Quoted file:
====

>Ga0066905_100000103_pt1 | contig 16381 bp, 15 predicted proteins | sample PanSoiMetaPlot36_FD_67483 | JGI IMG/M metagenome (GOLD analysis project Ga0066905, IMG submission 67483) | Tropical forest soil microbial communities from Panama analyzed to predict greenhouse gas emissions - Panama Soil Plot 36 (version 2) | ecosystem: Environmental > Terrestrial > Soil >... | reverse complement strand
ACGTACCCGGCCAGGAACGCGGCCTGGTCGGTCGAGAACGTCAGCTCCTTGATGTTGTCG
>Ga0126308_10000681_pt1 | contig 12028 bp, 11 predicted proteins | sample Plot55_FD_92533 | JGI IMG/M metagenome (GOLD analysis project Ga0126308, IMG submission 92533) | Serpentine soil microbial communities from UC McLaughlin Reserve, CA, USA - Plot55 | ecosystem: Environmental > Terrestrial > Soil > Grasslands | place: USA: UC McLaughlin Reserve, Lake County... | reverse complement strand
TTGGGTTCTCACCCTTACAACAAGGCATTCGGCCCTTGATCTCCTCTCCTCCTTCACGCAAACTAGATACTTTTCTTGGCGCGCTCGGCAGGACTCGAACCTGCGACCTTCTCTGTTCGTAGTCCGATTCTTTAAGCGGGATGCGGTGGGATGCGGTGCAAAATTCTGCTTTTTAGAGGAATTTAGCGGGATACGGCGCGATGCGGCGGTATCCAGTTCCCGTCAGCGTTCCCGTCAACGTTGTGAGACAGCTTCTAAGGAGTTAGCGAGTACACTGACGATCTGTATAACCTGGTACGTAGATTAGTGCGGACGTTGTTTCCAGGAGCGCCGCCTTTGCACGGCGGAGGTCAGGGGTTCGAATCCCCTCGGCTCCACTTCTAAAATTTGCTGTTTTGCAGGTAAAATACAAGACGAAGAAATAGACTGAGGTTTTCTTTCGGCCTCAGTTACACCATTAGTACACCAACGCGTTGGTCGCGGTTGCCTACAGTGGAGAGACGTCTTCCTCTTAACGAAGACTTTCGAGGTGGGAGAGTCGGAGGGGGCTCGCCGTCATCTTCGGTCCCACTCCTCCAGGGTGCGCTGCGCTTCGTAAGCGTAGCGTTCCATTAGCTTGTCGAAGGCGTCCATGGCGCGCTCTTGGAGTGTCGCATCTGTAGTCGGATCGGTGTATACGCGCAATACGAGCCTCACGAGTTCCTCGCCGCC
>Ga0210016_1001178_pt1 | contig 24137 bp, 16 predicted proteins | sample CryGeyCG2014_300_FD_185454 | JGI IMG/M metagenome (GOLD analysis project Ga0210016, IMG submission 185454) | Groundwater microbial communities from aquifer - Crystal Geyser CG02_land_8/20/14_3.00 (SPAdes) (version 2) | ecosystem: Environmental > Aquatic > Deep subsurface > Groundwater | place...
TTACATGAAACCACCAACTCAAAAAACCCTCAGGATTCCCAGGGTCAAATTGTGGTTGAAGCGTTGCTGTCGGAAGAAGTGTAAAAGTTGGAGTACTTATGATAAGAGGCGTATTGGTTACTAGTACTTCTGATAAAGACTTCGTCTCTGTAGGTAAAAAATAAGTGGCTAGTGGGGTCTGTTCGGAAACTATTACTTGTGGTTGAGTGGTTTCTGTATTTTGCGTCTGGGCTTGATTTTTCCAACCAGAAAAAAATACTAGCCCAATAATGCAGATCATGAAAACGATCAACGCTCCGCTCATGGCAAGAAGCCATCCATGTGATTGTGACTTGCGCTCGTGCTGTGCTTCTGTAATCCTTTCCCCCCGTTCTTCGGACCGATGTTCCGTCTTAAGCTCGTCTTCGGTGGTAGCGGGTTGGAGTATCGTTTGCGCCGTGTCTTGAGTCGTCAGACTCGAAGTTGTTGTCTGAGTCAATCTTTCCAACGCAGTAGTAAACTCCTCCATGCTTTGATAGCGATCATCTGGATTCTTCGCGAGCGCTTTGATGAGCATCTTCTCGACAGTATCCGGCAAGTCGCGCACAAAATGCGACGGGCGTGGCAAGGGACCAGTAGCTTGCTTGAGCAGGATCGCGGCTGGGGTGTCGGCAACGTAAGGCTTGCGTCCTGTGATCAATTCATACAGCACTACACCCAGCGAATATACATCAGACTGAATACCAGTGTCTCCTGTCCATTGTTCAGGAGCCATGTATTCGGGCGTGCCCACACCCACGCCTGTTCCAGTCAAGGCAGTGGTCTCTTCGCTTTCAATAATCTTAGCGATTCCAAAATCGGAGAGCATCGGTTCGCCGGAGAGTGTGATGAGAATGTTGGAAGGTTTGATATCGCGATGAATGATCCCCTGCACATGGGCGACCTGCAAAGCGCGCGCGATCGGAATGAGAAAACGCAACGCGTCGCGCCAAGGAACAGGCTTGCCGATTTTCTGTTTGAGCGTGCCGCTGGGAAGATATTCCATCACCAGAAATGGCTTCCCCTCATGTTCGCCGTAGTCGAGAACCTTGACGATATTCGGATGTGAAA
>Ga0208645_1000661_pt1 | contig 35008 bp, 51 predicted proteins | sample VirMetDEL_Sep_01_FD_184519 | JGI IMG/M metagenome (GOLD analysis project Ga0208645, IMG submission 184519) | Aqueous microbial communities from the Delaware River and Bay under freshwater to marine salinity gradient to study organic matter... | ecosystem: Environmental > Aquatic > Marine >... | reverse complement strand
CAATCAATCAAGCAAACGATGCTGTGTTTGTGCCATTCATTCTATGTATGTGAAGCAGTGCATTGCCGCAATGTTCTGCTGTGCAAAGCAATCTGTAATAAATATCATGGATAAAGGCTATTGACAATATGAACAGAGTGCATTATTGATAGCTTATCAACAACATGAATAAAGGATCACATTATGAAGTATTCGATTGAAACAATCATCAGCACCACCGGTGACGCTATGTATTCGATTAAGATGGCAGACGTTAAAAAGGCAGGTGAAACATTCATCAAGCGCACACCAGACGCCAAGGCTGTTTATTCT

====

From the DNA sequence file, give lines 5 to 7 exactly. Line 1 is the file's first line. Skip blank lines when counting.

>Ga0210016_1001178_pt1 | contig 24137 bp, 16 predicted proteins | sample CryGeyCG2014_300_FD_185454 | JGI IMG/M metagenome (GOLD analysis project Ga0210016, IMG submission 185454) | Groundwater microbial communities from aquifer - Crystal Geyser CG02_land_8/20/14_3.00 (SPAdes) (version 2) | ecosystem: Environmental > Aquatic > Deep subsurface > Groundwater | place...
TTACATGAAACCACCAACTCAAAAAACCCTCAGGATTCCCAGGGTCAAATTGTGGTTGAAGCGTTGCTGTCGGAAGAAGTGTAAAAGTTGGAGTACTTATGATAAGAGGCGTATTGGTTACTAGTACTTCTGATAAAGACTTCGTCTCTGTAGGTAAAAAATAAGTGGCTAGTGGGGTCTGTTCGGAAACTATTACTTGTGGTTGAGTGGTTTCTGTATTTTGCGTCTGGGCTTGATTTTTCCAACCAGAAAAAAATACTAGCCCAATAATGCAGATCATGAAAACGATCAACGCTCCGCTCATGGCAAGAAGCCATCCATGTGATTGTGACTTGCGCTCGTGCTGTGCTTCTGTAATCCTTTCCCCCCGTTCTTCGGACCGATGTTCCGTCTTAAGCTCGTCTTCGGTGGTAGCGGGTTGGAGTATCGTTTGCGCCGTGTCTTGAGTCGTCAGACTCGAAGTTGTTGTCTGAGTCAATCTTTCCAACGCAGTAGTAAACTCCTCCATGCTTTGATAGCGATCATCTGGATTCTTCGCGAGCGCTTTGATGAGCATCTTCTCGACAGTATCCGGCAAGTCGCGCACAAAATGCGACGGGCGTGGCAAGGGACCAGTAGCTTGCTTGAGCAGGATCGCGGCTGGGGTGTCGGCAACGTAAGGCTTGCGTCCTGTGATCAATTCATACAGCACTACACCCAGCGAATATACATCAGACTGAATACCAGTGTCTCCTGTCCATTGTTCAGGAGCCATGTATTCGGGCGTGCCCACACCCACGCCTGTTCCAGTCAAGGCAGTGGTCTCTTCGCTTTCAATAATCTTAGCGATTCCAAAATCGGAGAGCATCGGTTCGCCGGAGAGTGTGATGAGAATGTTGGAAGGTTTGATATCGCGATGAATGATCCCCTGCACATGGGCGACCTGCAAAGCGCGCGCGATCGGAATGAGAAAACGCAACGCGTCGCGCCAAGGAACAGGCTTGCCGATTTTCTGTTTGAGCGTGCCGCTGGGAAGATATTCCATCACCAGAAATGGCTTCCCCTCATGTTCGCCGTAGTCGAGAACCTTGACGATATTCGGATGTGAAA
>Ga0208645_1000661_pt1 | contig 35008 bp, 51 predicted proteins | sample VirMetDEL_Sep_01_FD_184519 | JGI IMG/M metagenome (GOLD analysis project Ga0208645, IMG submission 184519) | Aqueous microbial communities from the Delaware River and Bay under freshwater to marine salinity gradient to study organic matter... | ecosystem: Environmental > Aquatic > Marine >... | reverse complement strand